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Overshoots

overshoot

1. Generally, any initial change, in response to a sudden step change in some factor, that is greater than the steady-state response to the new level of that factor; common in systems in which inertia or a time lag in negative feedback outweighs any damping that may be present. Changes in a negative direction are sometimes distinguished by the term undershoot, and the two may alternate in an oscillatory fashion, as in the transient oscillations of a pendulum when released from an initial displacement.

2. Momentary reversal of the membrane potential of a cell (inside becoming positive rather than negative relative to the outside) during an action potential; considered a form of overshoot because, before discovery of overshoot, excitation was thought merely to depolarise the membrane to zero transmembrane potential.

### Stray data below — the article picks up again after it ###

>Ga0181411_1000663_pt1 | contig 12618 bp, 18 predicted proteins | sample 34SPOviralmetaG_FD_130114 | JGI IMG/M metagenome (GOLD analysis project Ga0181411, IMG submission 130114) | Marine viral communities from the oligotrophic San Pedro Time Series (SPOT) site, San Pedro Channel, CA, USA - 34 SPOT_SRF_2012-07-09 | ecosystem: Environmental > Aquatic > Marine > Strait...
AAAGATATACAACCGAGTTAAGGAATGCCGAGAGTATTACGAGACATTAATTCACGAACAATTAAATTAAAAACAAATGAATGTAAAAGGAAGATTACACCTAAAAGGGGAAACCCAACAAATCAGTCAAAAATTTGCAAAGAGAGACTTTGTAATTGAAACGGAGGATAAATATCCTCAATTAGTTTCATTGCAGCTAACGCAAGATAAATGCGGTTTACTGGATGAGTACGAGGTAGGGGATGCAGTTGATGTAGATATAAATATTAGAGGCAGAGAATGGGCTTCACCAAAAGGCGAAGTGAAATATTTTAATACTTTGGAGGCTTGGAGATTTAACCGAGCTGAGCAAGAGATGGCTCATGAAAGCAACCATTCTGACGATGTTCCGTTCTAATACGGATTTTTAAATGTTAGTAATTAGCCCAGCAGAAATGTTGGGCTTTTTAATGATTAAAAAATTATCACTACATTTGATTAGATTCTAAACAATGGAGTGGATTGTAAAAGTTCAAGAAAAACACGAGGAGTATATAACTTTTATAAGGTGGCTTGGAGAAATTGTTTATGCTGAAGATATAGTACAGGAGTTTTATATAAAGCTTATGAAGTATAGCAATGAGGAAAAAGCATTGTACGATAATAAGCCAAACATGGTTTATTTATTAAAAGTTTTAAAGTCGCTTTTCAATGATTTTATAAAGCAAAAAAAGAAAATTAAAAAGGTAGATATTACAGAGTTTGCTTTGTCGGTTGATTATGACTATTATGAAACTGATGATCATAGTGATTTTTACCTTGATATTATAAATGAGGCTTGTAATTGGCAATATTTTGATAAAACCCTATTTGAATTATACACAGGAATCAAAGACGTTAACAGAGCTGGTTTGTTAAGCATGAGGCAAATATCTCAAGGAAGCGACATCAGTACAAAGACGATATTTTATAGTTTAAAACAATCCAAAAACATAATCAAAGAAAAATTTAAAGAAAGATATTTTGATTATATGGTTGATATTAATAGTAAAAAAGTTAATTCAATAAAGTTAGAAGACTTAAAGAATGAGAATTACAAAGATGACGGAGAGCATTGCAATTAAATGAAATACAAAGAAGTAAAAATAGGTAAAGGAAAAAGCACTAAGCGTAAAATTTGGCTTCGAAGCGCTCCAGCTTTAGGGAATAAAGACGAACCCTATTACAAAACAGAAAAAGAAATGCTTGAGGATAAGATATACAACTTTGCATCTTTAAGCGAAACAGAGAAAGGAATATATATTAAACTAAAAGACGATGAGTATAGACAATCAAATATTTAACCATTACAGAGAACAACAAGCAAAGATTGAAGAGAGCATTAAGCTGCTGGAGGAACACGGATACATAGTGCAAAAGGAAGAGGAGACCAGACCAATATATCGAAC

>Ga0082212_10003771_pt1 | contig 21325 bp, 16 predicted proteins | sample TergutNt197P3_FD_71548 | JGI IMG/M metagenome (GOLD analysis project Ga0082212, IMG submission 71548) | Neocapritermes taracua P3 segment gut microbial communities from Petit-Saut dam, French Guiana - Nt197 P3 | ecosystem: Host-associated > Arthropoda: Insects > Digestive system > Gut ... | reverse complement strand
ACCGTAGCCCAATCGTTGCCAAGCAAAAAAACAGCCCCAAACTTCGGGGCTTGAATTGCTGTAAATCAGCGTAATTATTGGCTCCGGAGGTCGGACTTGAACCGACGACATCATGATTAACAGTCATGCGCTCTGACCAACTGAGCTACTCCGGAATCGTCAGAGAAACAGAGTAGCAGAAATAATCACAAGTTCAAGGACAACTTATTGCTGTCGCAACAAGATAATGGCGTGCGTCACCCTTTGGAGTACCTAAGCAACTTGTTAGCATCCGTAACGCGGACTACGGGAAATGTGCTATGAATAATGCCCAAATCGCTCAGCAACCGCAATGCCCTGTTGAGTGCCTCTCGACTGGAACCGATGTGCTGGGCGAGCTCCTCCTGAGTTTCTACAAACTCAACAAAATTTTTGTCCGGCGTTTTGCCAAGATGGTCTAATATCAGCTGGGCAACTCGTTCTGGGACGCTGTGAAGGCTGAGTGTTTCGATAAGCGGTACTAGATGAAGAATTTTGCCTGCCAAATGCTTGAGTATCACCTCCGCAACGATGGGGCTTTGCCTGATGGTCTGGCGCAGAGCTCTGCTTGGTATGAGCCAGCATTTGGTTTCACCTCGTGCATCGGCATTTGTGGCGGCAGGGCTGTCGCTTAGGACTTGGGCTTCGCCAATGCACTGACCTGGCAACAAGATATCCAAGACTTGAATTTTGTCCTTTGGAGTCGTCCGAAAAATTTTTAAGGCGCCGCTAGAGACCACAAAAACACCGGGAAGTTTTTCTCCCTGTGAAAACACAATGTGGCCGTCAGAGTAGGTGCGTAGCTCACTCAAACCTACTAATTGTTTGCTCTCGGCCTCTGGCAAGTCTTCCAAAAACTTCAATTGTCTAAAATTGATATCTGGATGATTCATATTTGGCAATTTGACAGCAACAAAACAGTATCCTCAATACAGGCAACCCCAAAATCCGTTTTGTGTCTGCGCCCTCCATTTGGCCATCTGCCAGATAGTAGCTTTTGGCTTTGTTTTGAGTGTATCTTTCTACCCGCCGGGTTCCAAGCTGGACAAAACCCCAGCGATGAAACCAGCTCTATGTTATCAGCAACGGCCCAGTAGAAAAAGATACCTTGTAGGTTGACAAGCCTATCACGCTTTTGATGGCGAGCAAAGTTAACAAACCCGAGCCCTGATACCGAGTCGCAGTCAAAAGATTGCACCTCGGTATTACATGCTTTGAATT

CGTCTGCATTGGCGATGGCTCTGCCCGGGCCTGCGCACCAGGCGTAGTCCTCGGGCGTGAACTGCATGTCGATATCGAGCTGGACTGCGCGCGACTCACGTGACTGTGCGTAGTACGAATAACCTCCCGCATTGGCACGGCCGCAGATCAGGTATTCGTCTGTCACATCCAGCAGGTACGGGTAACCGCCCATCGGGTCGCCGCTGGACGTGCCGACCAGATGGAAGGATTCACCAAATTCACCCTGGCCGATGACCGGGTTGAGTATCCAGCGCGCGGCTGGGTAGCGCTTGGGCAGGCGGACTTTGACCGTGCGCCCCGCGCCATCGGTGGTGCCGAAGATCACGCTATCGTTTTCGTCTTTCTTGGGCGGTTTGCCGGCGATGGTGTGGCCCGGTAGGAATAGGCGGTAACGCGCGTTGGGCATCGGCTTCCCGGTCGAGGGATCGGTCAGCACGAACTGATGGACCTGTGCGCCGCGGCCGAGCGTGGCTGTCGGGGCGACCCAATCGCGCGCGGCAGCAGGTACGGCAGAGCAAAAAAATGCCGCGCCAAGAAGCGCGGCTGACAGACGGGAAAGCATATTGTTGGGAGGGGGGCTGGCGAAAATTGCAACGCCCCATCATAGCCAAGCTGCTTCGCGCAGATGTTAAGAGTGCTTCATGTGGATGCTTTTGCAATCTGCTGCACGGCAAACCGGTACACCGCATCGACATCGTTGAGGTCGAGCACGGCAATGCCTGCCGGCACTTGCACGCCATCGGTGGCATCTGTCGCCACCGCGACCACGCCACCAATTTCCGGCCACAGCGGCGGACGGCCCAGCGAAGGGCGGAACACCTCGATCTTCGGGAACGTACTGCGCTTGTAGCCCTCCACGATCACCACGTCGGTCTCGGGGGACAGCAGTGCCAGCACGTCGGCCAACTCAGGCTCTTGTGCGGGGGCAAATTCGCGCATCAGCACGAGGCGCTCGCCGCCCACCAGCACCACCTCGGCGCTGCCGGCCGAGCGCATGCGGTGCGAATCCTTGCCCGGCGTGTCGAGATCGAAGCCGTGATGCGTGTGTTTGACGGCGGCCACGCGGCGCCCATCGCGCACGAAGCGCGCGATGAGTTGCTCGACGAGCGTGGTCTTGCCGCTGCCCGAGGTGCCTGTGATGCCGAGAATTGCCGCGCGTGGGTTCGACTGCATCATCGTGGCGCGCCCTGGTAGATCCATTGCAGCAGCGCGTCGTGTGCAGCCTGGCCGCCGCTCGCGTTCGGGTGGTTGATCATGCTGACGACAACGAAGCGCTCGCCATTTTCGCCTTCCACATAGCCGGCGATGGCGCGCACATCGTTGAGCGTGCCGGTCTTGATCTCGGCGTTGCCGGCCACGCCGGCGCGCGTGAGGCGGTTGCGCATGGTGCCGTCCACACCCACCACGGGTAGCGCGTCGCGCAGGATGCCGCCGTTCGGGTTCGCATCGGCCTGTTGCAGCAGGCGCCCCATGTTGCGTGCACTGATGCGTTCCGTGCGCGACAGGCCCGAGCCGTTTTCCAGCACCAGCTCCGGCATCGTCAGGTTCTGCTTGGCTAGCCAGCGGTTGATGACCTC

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dizzines

... your BP recovers and you don't pass out every time you stand up. It is a neat little process: Stand up, BP drops, HR increases slightly, BP then overshoots a little, HR adjusts to accomodate the overshoot, then there is a little ripple dance between the two as they balance out to normal operational ...

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by ERS
Mon Jan 23, 2006 12:45 am
 
Forum: Human Biology
Topic: dizzines
Replies: 7
Views: 4467


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